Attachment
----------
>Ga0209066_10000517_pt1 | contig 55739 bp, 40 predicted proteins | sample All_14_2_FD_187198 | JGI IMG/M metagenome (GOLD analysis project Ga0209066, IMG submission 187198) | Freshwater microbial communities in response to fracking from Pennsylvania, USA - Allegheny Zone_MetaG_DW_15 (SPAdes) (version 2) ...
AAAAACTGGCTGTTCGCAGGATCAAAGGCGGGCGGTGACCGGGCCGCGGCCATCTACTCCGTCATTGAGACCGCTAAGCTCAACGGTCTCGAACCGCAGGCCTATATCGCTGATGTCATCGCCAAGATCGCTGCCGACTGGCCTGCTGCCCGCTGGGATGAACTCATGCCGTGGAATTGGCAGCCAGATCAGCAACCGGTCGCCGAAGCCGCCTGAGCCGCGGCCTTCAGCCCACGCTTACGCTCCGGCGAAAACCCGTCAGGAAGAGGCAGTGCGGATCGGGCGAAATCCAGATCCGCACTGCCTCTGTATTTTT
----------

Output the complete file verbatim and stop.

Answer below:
>Ga0209066_10000517_pt1 | contig 55739 bp, 40 predicted proteins | sample All_14_2_FD_187198 | JGI IMG/M metagenome (GOLD analysis project Ga0209066, IMG submission 187198) | Freshwater microbial communities in response to fracking from Pennsylvania, USA - Allegheny Zone_MetaG_DW_15 (SPAdes) (version 2) ...
AAAAACTGGCTGTTCGCAGGATCAAAGGCGGGCGGTGACCGGGCCGCGGCCATCTACTCCGTCATTGAGACCGCTAAGCTCAACGGTCTCGAACCGCAGGCCTATATCGCTGATGTCATCGCCAAGATCGCTGCCGACTGGCCTGCTGCCCGCTGGGATGAACTCATGCCGTGGAATTGGCAGCCAGATCAGCAACCGGTCGCCGAAGCCGCCTGAGCCGCGGCCTTCAGCCCACGCTTACGCTCCGGCGAAAACCCGTCAGGAAGAGGCAGTGCGGATCGGGCGAAATCCAGATCCGCACTGCCTCTGTATTTTT